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NASA Technology

NASA Scientists Jubilant After Successful Helicopter Crash 110

Posted by samzenpus
from the examining-the-wreckage dept.
Hugh Pickens DOT Com writes "Elizabeth Barber reports in the Christian Science Monitor that when a CH-46E Sea Knight helicopter plummeted into the ground at more than 30 miles per hour, there was jubilation from the scientists on the ground at the culmination of some two years of preparation to test a helicopter's crashworthiness. 'We designed this test to simulate a severe but survivable crash under both civilian and military requirements,' says NASA lead test engineer Martin Annett. 'It was amazingly complicated with all the planning, dummies, cameras, instrumentation and collaborators, but it went off without any major hitches.' During the crash, high-speed cameras filming at 500 images per second tracked the black dots painted on the helicopter, allowing scientists to assess the exact deformation of each part of the craft, in a photographic technique called full field photogrammetry. Thirteen instrumented crash test dummies and two un-instrumented manikins stood, sat or reclined for a potentially rough ride. The goal of the drop was to test improved seat belts and seats, to collect crashworthiness data and to check out some new test methods but it was also to serve as a baseline for another scheduled test in 2014. 'It's extraordinarily useful information. I will use this information for the next 20 years,' says Lindley Bark, a crash safety engineer at Naval Air Systems Command on hand for the test. 'Even the passenger airplane seats in there were important to us because we fly large aircraft that have the same type of seating."'
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NASA Scientists Jubilant After Successful Helicopter Crash

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  • by tpstigers (1075021) on Thursday August 29, 2013 @09:21PM (#44713091)
    They actually do shit with data.
  • by Ambvai (1106941) on Thursday August 29, 2013 @09:22PM (#44713101)
    In other news, NASA scientists announced confusion after attempting to crash a helicopter and failing despite repeated tries. The helicopter in question had, in various stages, had its stabilizers, fuel tank and even rotors removed. Despite all this, the helicopter remained aloft. "A failure," one scientist was quoted as saying. "We'll just have to shoot it down and try to crash one next next year after more planning." "A helicopter that cannot crash is a tremendous blow to science," another was heard arguing with another, "How are we supposed to obtain crash data with an infinitely levitating hunk of junk?"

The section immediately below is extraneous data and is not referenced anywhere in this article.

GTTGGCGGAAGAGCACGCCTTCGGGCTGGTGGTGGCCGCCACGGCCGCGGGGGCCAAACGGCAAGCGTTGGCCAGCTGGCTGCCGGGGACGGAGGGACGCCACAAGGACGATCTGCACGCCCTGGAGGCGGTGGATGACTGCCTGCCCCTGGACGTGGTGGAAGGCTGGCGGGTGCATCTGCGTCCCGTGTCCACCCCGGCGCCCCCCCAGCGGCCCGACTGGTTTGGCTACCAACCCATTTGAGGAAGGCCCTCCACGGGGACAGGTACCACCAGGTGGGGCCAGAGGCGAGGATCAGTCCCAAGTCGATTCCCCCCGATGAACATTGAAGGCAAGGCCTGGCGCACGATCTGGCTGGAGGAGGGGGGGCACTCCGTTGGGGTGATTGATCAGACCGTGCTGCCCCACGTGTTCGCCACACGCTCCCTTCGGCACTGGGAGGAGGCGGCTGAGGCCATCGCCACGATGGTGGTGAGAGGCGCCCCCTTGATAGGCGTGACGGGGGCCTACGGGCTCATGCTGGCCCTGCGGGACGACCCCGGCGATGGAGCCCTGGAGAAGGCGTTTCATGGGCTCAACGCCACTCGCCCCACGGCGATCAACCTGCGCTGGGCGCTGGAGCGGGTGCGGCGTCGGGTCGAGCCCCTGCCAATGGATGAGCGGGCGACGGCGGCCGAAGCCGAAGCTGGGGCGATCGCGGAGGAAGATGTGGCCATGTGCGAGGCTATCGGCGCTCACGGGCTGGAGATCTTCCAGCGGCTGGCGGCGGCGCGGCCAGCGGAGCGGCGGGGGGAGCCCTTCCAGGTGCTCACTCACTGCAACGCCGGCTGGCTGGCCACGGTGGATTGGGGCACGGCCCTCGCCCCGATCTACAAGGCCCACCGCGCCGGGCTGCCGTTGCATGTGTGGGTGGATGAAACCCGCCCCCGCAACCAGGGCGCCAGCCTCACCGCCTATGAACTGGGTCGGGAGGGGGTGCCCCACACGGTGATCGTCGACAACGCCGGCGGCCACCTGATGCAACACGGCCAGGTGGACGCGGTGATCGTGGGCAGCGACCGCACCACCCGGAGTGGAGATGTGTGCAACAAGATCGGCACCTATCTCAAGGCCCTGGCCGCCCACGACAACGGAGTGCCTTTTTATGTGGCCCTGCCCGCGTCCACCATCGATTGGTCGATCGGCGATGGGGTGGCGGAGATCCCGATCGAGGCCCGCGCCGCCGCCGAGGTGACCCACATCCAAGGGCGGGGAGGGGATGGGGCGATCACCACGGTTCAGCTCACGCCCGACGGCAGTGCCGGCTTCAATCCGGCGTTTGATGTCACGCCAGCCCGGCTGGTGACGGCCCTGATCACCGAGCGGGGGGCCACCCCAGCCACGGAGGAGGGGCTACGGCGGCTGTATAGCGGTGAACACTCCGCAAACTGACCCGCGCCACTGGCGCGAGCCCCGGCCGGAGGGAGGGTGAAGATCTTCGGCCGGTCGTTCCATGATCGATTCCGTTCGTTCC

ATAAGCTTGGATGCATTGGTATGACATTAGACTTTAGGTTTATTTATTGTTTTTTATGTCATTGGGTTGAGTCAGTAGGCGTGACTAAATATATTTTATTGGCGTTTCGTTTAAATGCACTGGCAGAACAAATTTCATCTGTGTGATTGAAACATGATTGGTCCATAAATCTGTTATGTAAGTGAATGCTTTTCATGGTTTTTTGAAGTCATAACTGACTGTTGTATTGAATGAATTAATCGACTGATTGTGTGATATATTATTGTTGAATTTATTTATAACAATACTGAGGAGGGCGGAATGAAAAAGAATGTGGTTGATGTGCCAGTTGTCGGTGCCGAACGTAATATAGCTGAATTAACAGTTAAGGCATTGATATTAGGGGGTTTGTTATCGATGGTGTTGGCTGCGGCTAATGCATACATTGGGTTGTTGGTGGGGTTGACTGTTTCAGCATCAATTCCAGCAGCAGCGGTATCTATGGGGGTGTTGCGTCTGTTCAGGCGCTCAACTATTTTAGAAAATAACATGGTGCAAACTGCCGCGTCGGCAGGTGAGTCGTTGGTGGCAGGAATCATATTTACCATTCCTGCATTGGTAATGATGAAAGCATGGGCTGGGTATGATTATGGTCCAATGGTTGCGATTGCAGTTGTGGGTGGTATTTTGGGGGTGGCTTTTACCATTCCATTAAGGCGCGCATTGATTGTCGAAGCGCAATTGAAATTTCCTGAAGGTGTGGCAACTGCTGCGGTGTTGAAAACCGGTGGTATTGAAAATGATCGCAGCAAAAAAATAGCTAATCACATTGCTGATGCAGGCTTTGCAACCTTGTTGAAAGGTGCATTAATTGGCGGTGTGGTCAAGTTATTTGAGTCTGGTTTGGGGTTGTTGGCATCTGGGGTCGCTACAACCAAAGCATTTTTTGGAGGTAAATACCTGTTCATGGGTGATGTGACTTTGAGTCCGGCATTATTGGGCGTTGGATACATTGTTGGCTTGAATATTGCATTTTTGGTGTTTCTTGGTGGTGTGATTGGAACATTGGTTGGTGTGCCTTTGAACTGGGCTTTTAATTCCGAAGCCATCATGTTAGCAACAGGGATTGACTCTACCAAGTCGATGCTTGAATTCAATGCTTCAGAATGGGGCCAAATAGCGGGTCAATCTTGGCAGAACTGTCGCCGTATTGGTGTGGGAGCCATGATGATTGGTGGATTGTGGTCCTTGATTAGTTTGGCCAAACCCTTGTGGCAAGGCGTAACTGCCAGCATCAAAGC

• Seems about time they start doing this ... others have been doing similar activities with cars and planes. Helicopters have always seemed like a good idea to me, but generally are outside the financial reach of most of us (I've only been on one 20 minute sightseeing tour in Hawaii and it was $200 or $10/minute/passenger - there were 5 passengers). I wonder how much of my fare was to cover insurance premiums? Perhaps with more data for the actuaries to work with, the flight costs could drop to the point w
    • by Anonymous Coward
      Helicopters are not very efficient, require tons of maintenance and are hard to fly. Exactly what about this seemed like a good idea to you?
      • by c0lo (1497653)

        Helicopters are not very efficient, require tons of maintenance and are hard to fly. Exactly what about this seemed like a good idea to you?

        If cost only is in your focus: crash them all, then, and save the costs.
        but... just a hunch... maybe there are some benefits as the reason of helicopters still existing today?

        • by RockDoctor (15477)

          maybe there are some benefits as the reason of helicopters still existing today?

          They can land places where other aircraft can't, and other VTOL (Vertical Take-Off and Landing ; the Harrier, essentially) systems are even less efficient.